Jasmine Jordan on ‘Trillions’ Her Dad Michael Could’ve Made With NIL – Footwear News
The job of Jasmine Jordan, like many others working in the broader sports industry, has changed dramatically — thanks to NIL.
In June 2021, the NCAA announced that an interim policy was adopted by all three divisions suspending name, image and likeness (NIL) rules, allowing college athletes to profit off of themselves. In the time since, top athletes across all sports have signed endorsement deals with leading footwear brands. Recently, these deals have extended to those playing at the high school level.
Jordan, who is the basketball field rep for women’s sport marketing at Jordan Brand, has admitted her day-to-day responsibilities have shifted with NIL, especially in terms of her time spent scouting players. It has also changed her view of what the brand’s women’s athlete roster could, and should, look like.
What’s more, NIL has allowed Jordan — the daughter of NBA icon Michael Jordan — to imagine how her famous father’s career would have changed if available to him during his college career at the University of North Carolina in the 1980s.
“Maybe that first Nike deal wouldn’t have been as low as it was,” Jasmine told FN with a laugh. “It would have changed the game. He would have potentially approached his contracts with Nike differently. Looking at his Funko Pop collectibles or the fact that people still wear his UNC jersey, to reap the benefits from it today, we’re talking making trillions at this point.”
Below, Jasmine offers a look into NIL — which has been dominating sports headlines for months — from an industry insider’s perspective.
Jordan Brand’s Approach to NIL
“We know the guys are going to get bags — everybody’s going to go after [high school stars] DJ Wagner and Bronny [James]. Our approach to NIL has been focused on women. Also, it’s full-fledged, long-term relationships for us. It’s not about collecting whatever check that you can because you did a quick post on Instagram. If we’re signing you, we’re signing you for your college years or resigning you from high school into college and a maybe pro. And when we do sign you, it’s because you want to be here, it’s because you understand it’s a two-way street. I want you to grind and work as hard as you possibly can knowing that we’re going to market you and do everything we can on our end. We don’t want you to lose sight of your motivation just because now you can make a check for doing what you do. We make sure the athletes understand that this is an exciting partnership and we want you here because your values align with us and we love your game, love who you are — but this is business, so you’ve got to come prepared to work hard knowing so much will come from this relationship.”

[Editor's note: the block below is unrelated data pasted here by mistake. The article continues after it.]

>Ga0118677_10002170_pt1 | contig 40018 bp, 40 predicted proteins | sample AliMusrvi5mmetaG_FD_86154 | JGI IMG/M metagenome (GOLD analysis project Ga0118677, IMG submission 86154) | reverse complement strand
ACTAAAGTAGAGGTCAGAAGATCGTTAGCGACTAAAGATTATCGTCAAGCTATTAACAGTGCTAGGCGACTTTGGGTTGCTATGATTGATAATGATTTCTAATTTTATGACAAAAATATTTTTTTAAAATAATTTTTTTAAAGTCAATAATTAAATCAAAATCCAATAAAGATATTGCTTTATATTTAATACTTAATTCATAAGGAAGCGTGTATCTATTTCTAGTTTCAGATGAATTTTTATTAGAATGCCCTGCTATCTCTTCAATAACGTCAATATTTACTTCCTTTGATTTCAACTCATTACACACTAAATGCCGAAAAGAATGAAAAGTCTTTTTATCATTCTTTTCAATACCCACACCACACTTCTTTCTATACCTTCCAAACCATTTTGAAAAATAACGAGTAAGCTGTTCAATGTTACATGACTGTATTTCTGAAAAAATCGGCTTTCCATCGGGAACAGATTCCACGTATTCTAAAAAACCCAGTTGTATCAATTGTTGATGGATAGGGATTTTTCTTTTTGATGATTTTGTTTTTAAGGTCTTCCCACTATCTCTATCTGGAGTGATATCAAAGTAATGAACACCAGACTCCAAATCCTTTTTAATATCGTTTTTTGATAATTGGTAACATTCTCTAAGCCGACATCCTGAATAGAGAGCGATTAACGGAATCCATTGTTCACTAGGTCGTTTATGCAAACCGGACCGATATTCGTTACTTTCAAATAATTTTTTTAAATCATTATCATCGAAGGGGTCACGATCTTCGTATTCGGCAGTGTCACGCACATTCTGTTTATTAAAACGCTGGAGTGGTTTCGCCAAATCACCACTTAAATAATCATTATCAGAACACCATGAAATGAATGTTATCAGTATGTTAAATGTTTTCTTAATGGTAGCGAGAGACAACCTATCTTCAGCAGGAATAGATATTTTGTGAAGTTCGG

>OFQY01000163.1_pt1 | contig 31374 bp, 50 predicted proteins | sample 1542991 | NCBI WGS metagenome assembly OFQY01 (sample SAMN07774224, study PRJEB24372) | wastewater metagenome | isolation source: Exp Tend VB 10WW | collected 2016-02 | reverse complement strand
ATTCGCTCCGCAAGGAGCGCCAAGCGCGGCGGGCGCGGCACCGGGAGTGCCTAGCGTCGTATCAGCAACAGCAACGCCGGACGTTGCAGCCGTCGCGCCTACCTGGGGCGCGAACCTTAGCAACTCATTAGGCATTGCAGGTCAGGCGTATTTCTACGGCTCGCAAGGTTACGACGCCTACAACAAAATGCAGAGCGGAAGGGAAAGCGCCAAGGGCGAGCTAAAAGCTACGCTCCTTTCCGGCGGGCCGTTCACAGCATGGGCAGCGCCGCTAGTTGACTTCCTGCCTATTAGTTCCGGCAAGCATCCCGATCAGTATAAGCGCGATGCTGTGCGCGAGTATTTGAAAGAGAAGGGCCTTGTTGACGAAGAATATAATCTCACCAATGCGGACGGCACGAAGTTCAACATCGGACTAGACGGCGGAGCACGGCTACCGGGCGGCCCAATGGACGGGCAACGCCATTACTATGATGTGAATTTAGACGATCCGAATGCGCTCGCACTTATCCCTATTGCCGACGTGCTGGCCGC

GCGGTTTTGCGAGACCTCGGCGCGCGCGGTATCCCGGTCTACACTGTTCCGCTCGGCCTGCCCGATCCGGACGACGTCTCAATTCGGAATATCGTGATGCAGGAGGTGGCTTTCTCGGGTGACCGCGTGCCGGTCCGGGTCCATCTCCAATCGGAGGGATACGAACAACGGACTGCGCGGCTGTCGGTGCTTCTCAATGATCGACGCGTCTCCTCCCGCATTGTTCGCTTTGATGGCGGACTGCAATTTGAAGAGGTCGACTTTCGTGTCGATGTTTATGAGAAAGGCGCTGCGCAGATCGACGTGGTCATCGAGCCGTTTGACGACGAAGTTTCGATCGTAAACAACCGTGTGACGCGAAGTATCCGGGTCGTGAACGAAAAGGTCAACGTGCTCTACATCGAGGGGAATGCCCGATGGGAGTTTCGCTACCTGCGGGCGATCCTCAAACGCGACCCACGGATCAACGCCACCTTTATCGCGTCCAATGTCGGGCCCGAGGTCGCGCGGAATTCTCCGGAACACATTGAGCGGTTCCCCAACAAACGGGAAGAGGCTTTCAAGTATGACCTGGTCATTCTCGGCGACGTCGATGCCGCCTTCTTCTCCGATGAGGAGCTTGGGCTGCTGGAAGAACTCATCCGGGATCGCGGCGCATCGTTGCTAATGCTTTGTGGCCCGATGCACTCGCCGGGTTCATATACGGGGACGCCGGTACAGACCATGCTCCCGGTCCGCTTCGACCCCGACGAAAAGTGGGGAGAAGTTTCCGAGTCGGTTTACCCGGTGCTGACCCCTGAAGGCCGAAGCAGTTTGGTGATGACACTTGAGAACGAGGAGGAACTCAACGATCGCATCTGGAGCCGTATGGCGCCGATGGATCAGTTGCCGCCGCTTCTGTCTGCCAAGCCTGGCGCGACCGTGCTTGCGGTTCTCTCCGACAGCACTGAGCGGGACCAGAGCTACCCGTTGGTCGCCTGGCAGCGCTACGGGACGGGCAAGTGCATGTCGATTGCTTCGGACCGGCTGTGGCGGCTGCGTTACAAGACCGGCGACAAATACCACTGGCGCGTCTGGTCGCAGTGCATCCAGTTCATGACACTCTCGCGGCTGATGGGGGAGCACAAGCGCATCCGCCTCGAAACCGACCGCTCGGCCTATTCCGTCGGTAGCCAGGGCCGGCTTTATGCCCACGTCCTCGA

How NIL Could Impact Athletes Who Want to Complete Their Education
“The athlete has to want that for themselves, first and foremost. They have to want to finish [their education]. But we can partner with you no matter what you decide. If you want to go your full four years, incredible. If you decide to leave early, then you decide to leave early. The beauty of the deals is if you go pro, the deal can shift or you can start fresh depending on how a brand approaches it. NIL allows the athlete to consider who they are from a business standpoint, but it should never hinder their education.”
On Learning the NIL Landscape
“I’m still learning NIL every day. And what you read in the media is not truly what the deals look like. Communicating that to athletes has been the biggest thing. Some athletes see the dollars and are like, ‘Damn, this person is making x, y and z,’ and they’re expecting that as well. Once you start making this sort of income, you’ve got to pay taxes, you have to assess what your bottom line will actually look like because it can look great on paper but there are deductions and you might be like, ‘Wait, I’m actually not making that?’ It’s a learning curve, a learning process. The biggest thing has been making sure they are educated. And it’s really not about the dollars. It’s about partnership and being valued and appreciated. I’m constantly drilling that into young athletes because I never want an athlete to feel deceived. Also, NIL can really just be college. You don’t have to enter your pro years with a brand. That allows you to either focus solely on college or it allows for longevity entering the pro years.”
How She’d Like the Jordan Brand Women’s Athlete Roster to Look
“If done right, NIL can be beautiful. Starting with Kiki Rice and now Kiyomi [McMiller], I love what [the deals] can bring young high school athletes and beyond. My focus is [creating a roster with] a mixture of NIL plus the WNBA. The W right now is in such an exciting space, not only with the rookie classes that are coming but also this expansion conversation. What the W decides with potential expansion is going to be huge because that will allow more athletes to be seen, more markets to come into the conversation. And we show up consistently at WNBA All-Star Weekend, making sure our brand is synonymous with basketball across the board — and more specifically with our female consumers. That is huge.”